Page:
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Home Kent News Article
One death from a legal high is one death too many.
That is from government minister Norman Baker, who launched a review into the substances last December to help prevent further harm to people across the UK, including Kent.
Legal highs led to 52 deaths in England and Wales in 2012, up from 29 the previous year, according to the Office for National Statistics.
The government has banned more than 200 substances since coming to power and Mr Baker’s aim is to undergo the same process.
He said: “We’ve suddenly got a whole lot of new substances that people don’t know what the long term effects are, how safe they are, whether or not they’re harmless or whether they could cause a fatality.
“Many of our young people up and down the country are trying these substances, sometimes with pretty horrible effects.”
He added: “There are serious issues and that’s why the government’s taking it very seriously.”
The KM Group handed him a dossier yesterday afternoon, containing the findings of our High Time campaign.
It is calling for clearer warnings on packaging and for a firm ID policy to be brought into force, before legal highs are sold over the counter.
Mr Baker accepted the dossier at the House of Commons and confirmed it will be fed into the government review – a move which could lead to sweeping changes to the UK’s drug laws.
He said: “I’ve been very pleased to meet today with two local MPs to talk about the campaign which newspaper group, the Kent Messenger, has been running on this very important issue which naturally and very rightfully concerns a lot of people.”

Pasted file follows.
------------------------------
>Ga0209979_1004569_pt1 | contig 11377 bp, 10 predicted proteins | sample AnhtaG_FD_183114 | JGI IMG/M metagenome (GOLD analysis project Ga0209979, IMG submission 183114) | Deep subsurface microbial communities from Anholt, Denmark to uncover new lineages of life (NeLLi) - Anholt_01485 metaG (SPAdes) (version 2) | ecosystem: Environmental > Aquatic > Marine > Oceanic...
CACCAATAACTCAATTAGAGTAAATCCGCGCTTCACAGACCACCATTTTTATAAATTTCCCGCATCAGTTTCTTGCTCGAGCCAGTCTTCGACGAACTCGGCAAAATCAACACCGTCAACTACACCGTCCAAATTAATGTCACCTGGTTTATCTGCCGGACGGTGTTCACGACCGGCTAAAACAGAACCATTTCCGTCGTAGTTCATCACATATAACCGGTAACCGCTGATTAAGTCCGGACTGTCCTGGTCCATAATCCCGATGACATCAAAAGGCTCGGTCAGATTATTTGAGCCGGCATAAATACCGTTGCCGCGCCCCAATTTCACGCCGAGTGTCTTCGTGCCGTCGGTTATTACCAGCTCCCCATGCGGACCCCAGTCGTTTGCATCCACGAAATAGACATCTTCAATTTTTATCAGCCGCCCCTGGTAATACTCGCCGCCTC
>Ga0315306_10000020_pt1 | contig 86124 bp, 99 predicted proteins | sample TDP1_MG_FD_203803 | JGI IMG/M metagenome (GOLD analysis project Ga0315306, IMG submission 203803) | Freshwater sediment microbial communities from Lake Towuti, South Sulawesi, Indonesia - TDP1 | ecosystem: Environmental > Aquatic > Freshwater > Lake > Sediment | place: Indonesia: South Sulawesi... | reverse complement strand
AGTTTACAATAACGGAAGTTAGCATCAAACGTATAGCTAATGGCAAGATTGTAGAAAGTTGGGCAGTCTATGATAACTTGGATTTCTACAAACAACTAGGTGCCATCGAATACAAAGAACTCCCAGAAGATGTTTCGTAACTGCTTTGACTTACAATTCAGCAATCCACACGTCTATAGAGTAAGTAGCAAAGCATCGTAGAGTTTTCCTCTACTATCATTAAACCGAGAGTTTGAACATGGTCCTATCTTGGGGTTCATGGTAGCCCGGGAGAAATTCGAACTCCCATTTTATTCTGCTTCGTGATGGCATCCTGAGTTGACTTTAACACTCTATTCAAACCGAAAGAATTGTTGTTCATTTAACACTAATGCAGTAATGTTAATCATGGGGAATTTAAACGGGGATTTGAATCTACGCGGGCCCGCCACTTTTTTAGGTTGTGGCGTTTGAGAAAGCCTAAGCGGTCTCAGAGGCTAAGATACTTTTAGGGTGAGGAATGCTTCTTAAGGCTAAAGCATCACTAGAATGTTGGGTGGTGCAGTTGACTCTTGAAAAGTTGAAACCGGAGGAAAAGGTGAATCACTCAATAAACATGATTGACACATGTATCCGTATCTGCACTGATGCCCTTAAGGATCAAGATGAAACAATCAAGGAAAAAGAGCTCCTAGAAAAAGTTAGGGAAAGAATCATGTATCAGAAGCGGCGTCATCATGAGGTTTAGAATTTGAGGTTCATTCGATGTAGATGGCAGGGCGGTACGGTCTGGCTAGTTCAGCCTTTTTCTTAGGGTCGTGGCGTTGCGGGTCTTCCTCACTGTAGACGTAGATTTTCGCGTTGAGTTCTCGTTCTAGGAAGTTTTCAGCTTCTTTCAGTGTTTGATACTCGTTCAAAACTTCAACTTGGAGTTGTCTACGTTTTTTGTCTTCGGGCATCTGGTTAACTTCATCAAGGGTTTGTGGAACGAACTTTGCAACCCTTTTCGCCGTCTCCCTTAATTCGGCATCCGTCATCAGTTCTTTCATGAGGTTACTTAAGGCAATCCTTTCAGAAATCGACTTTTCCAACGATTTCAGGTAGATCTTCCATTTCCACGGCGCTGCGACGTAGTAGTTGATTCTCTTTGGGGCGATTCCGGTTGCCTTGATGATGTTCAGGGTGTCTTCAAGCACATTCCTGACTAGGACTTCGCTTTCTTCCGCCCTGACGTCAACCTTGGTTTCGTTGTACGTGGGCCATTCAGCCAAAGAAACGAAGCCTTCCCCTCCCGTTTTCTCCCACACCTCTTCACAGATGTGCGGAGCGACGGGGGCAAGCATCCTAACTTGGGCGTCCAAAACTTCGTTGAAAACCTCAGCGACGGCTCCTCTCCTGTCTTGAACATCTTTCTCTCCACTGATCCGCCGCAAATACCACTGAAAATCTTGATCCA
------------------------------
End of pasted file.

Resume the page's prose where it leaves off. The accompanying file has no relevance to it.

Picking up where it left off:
He added: “It’s good to see the group taking this issue seriously to understand how it’s affecting people on a day-to-day basis in an important part of the country and to quantify and articulate it in this particular way and that will be very useful to feed into the review.”
The KM Group also received the support of two Kent MPs who have backed the High Time campaign since it launched in January, earlier this year.
One of them is Tracey Crouch who represents Chatham and Aylesford.
She said: “I think it’s very important that we try to actually raise awareness about the dangers of these drugs. I think this is an important aspect of the campaign, to raise it with the minister.
“I think the government needs to be aware of the consequences of these drugs at the real ground level.
"I think that it might not be something that Norman Baker and any of the civil servants are seeing from a personal perspective so having these instances raised with him I think is important."
Ms Crouch feels the collection of news stories originating from Kent which all have the common factor of legal highs will show that there are clear efforts to crackdown on the substances in the county.
She said: "I think it will give him [Norman Baker] the evidence that there is real concern in Kent about the issue of legal highs.
“I think it shows we are delivering local information to the minister.”
MP for Canterbury and Whitstable, Julian Brazier, was also present as the KM Group handed over the dossier. He has been discussing the issue with Mr Baker for months, raising his concerns about headshops, shops which openly sell legal highs.
He is hoping the government’s conclusion will help lead to a breakthrough.
“It’s good to see the (KM) group taking this issue seriously to understand how it’s affecting people on a day-to-day basis in an important part of the country" - Norman Baker MP
He said: “This is all about exchanging ideas as to how we move on to deal with this horrible problem.
“I hope that we will find a way of getting these shops closed down.”
Mr Baker is promising experts are working hard to ensure the most effective way of dealing with legal highs is brought into force.
He said: "There’s a panel of the best professionals from the law enforcement world, from the health world, education, physiologists and so on to see what can be done about this and how best to minimise the dangers that can be caused by legal highs.
He added: “That panel’s working very hard, I want a report from them as soon as we possibly can and we’ll take a view on how best to deal with this in terms of legislation and other impacts and other possibilities.”
A conclusion is set to be delivered by summer 2014.
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